“The Livingston Awards highlight excellence across all forms of journalism. Raney, Lydia, Matt and Amna bring exceptional combined experience across visual, audio, print, broadcast, digital, daily and longform investigative journalism,” said Livingston Awards Director, Lynette Clemetson. “Their work with young reporters applying high standards to new storytelling approaches will add valuable insights to our already robust judging ranks.”
Aronson-Rath is the executive producer of “Frontline,” PBS’ flagship investigative journalism series, and is a leading voice on the future of journalism. She oversees the program’s acclaimed investigative reporting on-air and online and directs the series’ editorial vision. Appointed to the position in May 2015, she joined “Frontline” in 2001. Aronson-Rath has been with the Livingston Awards since 2005 serving as a regional judge.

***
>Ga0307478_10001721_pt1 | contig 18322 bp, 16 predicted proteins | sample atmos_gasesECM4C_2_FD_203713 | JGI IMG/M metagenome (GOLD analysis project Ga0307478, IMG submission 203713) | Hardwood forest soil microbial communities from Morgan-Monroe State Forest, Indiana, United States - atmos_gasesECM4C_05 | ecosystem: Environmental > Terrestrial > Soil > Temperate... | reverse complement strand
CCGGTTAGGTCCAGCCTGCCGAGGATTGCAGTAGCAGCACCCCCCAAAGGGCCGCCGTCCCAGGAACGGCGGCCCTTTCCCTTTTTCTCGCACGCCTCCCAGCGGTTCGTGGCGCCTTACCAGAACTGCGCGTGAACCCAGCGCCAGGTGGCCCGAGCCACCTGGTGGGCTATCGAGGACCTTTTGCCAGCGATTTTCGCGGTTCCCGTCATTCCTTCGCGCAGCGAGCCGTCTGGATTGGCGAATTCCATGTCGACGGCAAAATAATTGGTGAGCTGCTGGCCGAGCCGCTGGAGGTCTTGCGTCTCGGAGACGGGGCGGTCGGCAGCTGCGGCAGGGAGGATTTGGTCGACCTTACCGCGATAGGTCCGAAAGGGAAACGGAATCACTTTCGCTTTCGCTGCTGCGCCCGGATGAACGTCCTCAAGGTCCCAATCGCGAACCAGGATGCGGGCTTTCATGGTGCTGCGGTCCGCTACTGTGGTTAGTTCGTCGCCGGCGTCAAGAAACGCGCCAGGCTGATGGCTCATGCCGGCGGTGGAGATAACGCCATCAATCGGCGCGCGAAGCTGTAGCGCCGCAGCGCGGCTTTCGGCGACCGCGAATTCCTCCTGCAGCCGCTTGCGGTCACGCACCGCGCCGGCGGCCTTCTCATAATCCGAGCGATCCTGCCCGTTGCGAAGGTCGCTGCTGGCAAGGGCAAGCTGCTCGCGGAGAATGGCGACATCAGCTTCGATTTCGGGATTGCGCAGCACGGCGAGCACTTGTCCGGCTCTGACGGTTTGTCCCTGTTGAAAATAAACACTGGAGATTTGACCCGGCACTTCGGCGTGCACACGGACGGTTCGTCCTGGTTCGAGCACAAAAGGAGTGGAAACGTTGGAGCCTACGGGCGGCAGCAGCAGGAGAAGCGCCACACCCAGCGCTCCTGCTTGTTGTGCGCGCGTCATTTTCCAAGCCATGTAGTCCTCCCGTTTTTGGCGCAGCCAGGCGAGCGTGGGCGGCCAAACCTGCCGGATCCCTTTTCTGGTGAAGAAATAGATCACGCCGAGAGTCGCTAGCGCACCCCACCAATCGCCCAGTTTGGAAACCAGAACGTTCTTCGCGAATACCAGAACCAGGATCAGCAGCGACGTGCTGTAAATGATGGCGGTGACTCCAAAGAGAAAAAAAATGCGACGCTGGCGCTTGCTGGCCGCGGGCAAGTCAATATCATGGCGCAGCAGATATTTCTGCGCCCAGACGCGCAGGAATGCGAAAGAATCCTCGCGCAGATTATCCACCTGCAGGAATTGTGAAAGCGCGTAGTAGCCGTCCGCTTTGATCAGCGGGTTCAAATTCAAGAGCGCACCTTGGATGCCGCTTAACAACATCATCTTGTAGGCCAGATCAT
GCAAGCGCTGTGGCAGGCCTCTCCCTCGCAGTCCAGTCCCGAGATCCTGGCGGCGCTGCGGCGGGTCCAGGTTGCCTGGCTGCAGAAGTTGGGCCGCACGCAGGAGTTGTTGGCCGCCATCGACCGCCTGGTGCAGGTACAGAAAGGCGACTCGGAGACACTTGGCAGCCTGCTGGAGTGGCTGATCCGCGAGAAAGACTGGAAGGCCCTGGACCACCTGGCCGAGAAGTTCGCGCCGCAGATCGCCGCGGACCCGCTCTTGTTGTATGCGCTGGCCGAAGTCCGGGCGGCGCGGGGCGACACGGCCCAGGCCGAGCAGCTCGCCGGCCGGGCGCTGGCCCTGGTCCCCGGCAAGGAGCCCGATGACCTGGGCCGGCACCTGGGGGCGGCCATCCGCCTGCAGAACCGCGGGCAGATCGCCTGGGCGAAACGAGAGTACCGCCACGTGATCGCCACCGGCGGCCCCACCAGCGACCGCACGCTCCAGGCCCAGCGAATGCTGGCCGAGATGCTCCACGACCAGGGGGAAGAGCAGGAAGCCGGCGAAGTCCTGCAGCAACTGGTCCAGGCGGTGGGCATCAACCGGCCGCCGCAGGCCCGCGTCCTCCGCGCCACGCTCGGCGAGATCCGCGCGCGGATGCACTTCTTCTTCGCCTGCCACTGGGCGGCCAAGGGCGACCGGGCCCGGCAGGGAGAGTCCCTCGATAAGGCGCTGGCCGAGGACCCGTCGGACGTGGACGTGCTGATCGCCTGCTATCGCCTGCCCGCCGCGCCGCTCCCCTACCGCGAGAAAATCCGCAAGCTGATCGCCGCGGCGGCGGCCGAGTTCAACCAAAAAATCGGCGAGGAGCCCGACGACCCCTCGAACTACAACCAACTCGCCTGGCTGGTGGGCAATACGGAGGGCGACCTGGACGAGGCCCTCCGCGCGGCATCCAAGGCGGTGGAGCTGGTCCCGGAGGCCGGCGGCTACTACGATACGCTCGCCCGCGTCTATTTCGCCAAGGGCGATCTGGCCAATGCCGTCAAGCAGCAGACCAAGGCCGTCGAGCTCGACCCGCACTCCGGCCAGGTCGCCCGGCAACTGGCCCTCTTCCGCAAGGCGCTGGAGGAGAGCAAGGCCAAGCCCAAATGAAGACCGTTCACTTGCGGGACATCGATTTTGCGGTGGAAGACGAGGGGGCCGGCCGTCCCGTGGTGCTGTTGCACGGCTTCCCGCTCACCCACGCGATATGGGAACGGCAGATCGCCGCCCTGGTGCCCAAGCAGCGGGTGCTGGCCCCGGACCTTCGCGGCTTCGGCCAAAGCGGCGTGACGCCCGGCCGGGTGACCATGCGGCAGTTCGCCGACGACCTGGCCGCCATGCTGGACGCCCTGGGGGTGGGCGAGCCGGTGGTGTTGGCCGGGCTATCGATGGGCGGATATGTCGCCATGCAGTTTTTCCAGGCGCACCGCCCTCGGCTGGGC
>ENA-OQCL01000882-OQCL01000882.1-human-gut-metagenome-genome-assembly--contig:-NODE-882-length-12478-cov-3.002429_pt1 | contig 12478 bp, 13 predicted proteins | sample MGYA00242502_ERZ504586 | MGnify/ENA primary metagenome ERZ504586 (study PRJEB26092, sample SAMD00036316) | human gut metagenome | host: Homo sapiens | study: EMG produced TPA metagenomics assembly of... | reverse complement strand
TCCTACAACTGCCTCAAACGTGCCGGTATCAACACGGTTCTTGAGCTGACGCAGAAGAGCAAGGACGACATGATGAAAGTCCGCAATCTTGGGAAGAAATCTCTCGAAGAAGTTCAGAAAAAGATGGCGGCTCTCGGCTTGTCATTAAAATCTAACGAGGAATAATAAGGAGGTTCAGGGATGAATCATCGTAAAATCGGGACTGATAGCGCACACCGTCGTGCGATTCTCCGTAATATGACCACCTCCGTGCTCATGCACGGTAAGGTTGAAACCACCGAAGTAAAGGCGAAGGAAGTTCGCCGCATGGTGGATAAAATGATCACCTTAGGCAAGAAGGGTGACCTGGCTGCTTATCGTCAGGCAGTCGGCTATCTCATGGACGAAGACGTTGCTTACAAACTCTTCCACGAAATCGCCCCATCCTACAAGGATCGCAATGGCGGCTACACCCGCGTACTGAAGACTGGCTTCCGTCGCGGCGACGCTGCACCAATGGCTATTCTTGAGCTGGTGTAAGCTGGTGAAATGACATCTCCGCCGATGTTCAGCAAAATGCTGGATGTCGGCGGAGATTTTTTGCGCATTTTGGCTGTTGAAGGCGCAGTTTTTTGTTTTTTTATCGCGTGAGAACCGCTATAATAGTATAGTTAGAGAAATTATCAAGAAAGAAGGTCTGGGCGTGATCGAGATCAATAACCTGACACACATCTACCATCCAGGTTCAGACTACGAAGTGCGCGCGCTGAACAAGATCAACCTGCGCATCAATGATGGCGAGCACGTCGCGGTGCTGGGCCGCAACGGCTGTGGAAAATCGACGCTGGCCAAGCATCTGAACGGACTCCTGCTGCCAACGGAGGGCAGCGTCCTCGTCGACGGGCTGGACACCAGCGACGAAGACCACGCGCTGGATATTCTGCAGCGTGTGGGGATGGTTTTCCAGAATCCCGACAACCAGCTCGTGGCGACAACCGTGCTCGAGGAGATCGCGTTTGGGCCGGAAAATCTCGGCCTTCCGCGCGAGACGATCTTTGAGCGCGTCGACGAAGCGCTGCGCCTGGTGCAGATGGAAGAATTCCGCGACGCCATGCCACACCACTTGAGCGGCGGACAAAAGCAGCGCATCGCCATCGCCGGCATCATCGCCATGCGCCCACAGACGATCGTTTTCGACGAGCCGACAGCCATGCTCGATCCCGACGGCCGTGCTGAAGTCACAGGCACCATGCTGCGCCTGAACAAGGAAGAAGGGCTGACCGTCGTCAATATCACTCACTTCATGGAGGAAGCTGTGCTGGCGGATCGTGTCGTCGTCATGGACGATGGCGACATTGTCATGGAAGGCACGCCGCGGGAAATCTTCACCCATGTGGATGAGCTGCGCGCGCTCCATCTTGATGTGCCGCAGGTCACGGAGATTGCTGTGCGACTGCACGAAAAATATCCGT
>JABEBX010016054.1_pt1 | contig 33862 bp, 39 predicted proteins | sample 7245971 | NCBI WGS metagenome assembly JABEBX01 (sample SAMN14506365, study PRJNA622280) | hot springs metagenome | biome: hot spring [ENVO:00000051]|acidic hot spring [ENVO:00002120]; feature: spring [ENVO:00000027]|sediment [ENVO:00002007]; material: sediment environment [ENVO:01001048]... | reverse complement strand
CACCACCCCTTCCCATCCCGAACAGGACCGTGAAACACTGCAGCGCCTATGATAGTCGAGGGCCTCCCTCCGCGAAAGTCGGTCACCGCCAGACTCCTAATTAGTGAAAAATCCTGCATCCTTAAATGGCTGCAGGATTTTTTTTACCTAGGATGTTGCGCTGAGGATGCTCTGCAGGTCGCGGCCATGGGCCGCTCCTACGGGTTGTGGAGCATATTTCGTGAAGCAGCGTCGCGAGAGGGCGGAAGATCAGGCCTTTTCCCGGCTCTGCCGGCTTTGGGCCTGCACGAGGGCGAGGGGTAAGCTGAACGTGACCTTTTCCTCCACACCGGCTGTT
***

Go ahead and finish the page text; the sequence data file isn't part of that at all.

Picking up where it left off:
Murray is editor-in-chief of The Wall Street Journal and Dow Jones Newswires, responsible for all global newsgathering and editorial operations. He previously served as executive editor since 2017, and had been deputy editor-in-chief since 2013. He joined Dow Jones & Company in 1994 as a reporter for the Pittsburgh bureau.
Polgreen is head of content at Gimlet, a podcast studio at Spotify. Prior to that, she was editor in chief of HuffPost following a 15-year career at The New York Times that included roles as associate masthead editor, deputy international editor, South Africa bureau chief, correspondent for the New Delhi bureau and chief of the West Africa bureau. Polgreen received the 2009 Livingston Award for international reporting for her series, “The Spoils.”
Nawaz serves as senior national correspondent and primary substitute anchor for PBS “NewsHour.” Previously she was an anchor and correspondent at ABC News and served as a foreign correspondent at NBC News, reporting from Pakistan, Afghanistan, Syria, Turkey and the broader region. She is also the founder and former managing editor of NBC’s Asian America platform, built to elevate the voices of America’s fastest-growing population.